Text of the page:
[Samba] Linux vs. Windows SMB buffering

Jon Gerdes gerdesj at blueloop.net
Fri Oct 6 23:52:57 UTC 2017

On Fri, 2017-10-06 at 18:09 +0000, Will Lucas via samba wrote:
> Hi all,


> Next, I performed a packet capture of the two OS conversations with
> Wireshark. I found the Linux SMB implementation buffer many hundreds
> of
> lines into each write; whereas, Windows decides to immediately flush
> it's
> buffer to disk on each line write, which obviously causes tremendous
> protocol overhead and thus abysmal performance.
> I have tried adjusting Lanmanworkstation parameters:
> https://technet.microsoft.com/en-us/library/cc978438.aspx
> The ones that looked promising are shown below:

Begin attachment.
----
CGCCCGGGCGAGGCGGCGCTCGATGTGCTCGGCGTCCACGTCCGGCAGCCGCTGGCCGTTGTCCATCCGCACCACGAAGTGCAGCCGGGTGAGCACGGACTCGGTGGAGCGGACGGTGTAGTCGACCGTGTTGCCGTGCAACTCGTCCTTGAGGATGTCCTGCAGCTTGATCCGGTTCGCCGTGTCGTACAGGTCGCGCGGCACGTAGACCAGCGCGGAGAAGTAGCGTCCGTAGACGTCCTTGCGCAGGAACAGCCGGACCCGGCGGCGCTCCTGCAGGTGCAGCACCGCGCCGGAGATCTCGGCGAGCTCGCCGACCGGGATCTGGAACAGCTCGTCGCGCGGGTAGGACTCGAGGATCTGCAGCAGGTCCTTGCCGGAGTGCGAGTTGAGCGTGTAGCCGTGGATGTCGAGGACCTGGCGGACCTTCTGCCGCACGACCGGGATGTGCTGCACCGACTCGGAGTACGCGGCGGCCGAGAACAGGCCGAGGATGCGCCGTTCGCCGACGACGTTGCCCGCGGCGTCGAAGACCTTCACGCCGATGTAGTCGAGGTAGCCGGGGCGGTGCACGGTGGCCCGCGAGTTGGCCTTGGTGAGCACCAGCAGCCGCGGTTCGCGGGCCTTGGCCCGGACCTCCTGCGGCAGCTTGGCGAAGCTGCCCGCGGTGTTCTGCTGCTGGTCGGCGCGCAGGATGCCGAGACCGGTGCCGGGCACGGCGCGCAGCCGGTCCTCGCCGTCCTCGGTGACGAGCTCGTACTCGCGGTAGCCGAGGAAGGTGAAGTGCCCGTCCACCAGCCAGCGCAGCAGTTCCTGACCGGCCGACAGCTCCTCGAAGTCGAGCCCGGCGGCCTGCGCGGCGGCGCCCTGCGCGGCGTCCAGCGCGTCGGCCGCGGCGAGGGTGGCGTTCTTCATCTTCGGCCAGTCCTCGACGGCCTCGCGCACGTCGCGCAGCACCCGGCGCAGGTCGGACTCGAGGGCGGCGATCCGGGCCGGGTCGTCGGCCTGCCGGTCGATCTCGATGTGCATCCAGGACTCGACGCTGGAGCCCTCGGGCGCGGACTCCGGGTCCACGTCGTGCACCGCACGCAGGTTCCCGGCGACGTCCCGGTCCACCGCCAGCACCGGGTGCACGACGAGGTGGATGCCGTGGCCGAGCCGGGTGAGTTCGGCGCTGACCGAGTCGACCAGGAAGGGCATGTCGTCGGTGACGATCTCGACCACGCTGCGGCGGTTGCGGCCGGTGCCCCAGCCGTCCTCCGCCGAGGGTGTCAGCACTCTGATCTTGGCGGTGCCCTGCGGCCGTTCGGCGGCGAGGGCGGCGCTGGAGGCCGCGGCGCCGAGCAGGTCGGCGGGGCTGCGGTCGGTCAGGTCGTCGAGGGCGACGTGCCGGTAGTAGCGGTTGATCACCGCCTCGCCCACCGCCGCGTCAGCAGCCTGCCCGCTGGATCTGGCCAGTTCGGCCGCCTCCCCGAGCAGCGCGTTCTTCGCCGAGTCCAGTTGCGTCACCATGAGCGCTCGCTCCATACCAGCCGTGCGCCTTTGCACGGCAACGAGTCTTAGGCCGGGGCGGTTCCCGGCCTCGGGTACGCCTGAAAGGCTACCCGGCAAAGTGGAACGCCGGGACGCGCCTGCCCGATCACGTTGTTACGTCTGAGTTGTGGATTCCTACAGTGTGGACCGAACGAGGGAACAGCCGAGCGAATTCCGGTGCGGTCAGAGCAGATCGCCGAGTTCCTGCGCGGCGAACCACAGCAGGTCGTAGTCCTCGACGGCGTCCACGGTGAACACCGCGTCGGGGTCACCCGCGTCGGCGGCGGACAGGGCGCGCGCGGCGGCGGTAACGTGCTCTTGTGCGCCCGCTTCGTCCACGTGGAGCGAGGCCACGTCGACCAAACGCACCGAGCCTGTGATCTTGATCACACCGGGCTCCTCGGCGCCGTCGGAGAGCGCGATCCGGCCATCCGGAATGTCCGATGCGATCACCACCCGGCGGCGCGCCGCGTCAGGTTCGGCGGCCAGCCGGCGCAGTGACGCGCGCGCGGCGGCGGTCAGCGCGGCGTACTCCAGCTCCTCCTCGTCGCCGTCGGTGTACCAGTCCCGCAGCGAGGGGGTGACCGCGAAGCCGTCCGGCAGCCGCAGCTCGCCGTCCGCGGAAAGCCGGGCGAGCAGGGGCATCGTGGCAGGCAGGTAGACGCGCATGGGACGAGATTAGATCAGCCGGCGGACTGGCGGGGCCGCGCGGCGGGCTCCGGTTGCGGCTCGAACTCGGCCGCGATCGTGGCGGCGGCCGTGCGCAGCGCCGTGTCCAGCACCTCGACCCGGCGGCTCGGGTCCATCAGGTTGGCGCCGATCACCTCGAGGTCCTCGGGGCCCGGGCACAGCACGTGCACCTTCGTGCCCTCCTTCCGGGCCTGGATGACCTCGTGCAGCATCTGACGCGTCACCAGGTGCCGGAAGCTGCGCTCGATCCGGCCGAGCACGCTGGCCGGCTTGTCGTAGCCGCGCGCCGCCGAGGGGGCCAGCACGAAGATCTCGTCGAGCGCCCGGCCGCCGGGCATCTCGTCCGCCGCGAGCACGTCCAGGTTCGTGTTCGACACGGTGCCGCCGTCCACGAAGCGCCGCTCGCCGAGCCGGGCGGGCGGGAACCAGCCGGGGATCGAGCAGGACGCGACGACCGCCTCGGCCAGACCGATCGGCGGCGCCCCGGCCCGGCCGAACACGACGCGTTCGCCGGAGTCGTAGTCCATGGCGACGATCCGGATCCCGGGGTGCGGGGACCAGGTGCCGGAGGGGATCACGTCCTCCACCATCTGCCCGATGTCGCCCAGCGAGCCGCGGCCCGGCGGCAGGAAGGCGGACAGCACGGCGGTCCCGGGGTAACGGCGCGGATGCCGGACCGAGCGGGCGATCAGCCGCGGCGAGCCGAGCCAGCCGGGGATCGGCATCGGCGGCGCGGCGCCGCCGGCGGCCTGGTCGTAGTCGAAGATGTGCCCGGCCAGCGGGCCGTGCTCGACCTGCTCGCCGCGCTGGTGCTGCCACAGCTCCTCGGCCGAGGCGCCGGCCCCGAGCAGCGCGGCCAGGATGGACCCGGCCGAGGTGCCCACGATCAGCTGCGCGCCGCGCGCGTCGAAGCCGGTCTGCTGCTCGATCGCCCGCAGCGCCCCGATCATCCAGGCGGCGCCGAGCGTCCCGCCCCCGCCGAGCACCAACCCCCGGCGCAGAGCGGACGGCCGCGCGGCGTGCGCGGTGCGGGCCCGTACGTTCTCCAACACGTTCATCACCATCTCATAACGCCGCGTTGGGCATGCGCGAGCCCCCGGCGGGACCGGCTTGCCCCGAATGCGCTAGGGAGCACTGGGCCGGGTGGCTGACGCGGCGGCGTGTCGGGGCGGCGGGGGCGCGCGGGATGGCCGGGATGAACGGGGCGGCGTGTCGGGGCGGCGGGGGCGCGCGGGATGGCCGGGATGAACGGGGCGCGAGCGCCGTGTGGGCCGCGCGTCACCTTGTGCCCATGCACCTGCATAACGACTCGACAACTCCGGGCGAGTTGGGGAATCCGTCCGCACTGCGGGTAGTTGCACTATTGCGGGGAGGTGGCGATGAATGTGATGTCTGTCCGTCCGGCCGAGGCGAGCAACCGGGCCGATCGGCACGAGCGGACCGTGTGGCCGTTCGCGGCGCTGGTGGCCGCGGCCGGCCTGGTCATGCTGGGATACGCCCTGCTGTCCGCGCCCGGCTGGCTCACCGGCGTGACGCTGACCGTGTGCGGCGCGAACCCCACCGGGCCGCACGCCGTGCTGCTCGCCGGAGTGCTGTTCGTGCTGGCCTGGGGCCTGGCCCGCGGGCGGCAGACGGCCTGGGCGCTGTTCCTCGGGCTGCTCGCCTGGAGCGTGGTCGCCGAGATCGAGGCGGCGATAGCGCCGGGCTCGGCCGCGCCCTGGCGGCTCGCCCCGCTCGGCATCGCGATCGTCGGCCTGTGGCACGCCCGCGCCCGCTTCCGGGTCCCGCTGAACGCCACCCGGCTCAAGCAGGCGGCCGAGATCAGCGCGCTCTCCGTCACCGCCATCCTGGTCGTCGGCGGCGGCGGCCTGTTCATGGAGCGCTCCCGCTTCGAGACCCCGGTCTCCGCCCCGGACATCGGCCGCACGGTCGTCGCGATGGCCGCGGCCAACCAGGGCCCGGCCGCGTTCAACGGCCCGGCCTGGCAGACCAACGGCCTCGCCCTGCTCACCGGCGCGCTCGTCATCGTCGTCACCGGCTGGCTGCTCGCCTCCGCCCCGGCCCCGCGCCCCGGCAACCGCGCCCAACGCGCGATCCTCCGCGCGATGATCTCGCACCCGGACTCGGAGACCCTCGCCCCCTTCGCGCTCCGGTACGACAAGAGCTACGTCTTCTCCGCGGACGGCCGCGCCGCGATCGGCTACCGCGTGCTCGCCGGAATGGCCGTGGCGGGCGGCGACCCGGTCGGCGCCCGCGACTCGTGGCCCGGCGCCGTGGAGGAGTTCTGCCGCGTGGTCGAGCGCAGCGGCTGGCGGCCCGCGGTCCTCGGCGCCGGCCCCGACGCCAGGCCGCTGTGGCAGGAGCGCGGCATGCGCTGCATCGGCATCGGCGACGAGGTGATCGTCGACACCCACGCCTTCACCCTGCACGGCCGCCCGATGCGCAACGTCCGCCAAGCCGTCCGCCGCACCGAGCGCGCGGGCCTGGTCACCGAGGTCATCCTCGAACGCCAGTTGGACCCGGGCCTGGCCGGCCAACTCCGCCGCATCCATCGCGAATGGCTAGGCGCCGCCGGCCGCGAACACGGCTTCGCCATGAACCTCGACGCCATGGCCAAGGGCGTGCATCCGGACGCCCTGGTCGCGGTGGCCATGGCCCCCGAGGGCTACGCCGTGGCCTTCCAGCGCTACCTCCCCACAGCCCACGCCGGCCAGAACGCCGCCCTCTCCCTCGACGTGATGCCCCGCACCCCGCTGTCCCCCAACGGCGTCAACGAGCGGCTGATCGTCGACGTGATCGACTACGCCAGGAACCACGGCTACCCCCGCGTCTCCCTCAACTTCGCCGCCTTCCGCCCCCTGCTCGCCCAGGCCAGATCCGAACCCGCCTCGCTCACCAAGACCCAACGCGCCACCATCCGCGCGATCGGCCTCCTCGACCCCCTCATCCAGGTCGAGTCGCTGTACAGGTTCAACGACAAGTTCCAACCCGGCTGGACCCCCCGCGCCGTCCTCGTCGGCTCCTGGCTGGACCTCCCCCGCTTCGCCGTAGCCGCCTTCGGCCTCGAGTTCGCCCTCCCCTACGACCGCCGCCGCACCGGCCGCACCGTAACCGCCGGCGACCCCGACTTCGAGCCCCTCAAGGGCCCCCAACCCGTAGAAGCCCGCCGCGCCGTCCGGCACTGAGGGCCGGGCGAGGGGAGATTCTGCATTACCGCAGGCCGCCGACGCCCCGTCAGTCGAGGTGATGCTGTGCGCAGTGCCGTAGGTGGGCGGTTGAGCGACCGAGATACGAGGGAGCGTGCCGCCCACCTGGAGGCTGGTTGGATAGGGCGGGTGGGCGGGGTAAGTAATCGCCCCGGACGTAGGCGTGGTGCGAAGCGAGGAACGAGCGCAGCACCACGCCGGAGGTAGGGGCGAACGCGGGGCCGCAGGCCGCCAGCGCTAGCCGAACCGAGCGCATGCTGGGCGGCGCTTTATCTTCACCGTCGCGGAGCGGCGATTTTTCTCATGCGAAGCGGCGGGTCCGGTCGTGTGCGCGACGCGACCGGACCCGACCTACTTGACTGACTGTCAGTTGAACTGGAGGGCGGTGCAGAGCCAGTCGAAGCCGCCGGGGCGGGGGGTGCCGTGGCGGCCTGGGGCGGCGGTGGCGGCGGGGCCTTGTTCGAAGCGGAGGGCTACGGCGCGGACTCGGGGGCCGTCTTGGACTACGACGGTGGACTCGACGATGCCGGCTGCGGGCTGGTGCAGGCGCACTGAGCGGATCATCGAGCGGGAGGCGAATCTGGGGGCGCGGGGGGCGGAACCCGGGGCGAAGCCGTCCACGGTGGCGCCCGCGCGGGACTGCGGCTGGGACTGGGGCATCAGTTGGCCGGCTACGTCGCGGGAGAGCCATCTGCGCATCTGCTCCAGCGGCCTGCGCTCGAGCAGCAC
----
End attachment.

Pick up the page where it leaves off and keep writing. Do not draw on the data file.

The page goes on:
> MaxCollectionCount
> "Specifies the amount of data that must be present in the character-
> mode
> buffer of a named pipe to trigger a write operation. If the amount of
> data
> in the buffer meets or exceeds this value, it is written immediately.
> Otherwise, it is retained in the buffer until either more data is
> added or
> the value of the CollectionTime entry expires.
> Increasing the value of this entry can improve the performance of
> named-pipe applications, but it does not affect applications, such as
> Server applications, that do their own buffering."


I'm no expert here but how does say SQL Server indicate that it does
its own buffering?  I think you have managed to go as far as you can
with your approach and have hit a fundamental Windowism.  You clearly
know what you are doing and have spent quite a while on hitting a
brickwall, that needs (Windows) source code to get to the bottom of.

Might I suggest that you re-evaluate how your program works? Getting
"Seems strange behaviour from the Windows redirector here." from Mr A
does imply that it may not be easy to fix.

A first thought is, can you buffer reads at the client end before
sending them to the network?


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